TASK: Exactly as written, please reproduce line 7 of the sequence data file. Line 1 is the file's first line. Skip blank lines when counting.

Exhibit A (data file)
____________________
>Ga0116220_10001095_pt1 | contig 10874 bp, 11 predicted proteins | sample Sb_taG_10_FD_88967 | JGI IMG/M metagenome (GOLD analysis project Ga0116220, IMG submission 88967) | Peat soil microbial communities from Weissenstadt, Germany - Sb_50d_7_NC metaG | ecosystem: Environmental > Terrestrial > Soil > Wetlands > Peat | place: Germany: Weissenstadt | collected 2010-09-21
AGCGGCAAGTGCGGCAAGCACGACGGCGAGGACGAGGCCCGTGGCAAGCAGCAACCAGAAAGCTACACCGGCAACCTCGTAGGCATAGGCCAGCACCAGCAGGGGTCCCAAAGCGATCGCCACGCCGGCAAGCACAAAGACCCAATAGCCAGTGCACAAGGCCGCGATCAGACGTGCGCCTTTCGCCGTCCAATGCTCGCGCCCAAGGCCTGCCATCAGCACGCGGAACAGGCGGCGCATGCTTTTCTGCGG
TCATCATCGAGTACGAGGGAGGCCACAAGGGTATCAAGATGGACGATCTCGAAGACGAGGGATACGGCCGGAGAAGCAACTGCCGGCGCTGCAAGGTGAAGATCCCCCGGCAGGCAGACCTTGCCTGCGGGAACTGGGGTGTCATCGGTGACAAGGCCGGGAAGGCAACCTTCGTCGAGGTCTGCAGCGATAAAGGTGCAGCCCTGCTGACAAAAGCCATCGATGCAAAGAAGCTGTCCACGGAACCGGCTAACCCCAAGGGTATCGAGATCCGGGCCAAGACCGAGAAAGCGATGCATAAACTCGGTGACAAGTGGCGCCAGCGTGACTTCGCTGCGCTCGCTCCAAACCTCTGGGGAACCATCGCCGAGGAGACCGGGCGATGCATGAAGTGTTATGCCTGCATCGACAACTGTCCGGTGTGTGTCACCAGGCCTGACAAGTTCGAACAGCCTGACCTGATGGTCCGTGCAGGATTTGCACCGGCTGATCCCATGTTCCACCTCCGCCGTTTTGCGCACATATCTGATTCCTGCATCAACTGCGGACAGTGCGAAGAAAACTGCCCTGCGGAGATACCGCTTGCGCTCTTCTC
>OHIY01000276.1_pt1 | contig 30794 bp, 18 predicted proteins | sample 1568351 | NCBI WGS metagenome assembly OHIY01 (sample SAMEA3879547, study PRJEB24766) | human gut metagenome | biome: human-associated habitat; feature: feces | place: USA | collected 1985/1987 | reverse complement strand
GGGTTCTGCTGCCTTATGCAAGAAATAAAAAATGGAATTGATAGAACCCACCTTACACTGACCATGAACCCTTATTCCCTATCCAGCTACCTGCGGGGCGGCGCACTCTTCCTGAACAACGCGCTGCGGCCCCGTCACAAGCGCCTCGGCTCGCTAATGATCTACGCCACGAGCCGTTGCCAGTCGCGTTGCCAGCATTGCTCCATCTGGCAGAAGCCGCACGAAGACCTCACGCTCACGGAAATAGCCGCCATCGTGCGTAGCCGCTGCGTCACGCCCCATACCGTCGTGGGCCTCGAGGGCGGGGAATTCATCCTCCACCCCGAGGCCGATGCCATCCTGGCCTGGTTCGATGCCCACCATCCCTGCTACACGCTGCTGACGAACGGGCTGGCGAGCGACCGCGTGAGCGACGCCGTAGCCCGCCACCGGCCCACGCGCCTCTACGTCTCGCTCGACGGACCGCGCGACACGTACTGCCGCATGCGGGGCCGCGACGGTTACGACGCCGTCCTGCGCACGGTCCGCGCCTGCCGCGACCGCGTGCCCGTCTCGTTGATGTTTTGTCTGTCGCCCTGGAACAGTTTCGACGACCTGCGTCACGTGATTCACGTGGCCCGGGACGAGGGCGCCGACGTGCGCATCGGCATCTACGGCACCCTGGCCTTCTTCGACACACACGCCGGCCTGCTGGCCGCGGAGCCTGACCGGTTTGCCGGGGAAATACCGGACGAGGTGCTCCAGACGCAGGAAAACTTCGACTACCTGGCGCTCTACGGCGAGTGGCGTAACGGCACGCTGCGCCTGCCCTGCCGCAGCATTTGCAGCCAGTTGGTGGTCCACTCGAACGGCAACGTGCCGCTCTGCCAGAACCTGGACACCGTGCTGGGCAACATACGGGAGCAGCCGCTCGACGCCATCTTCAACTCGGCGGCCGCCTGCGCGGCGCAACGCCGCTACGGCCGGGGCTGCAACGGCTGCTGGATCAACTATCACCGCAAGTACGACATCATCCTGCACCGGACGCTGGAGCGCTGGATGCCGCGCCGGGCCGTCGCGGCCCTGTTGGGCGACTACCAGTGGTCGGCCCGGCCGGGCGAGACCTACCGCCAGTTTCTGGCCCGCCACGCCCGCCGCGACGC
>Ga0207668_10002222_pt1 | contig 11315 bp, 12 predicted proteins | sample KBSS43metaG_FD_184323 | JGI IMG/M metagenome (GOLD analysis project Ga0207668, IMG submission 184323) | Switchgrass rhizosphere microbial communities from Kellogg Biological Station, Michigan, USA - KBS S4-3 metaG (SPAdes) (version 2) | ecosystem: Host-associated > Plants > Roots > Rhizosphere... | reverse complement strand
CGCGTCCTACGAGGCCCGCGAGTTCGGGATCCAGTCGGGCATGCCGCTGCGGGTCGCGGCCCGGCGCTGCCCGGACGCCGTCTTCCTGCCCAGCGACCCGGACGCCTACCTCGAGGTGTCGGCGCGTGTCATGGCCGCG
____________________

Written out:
CGCGTCCTACGAGGCCCGCGAGTTCGGGATCCAGTCGGGCATGCCGCTGCGGGTCGCGGCCCGGCGCTGCCCGGACGCCGTCTTCCTGCCCAGCGACCCGGACGCCTACCTCGAGGTGTCGGCGCGTGTCATGGCCGCG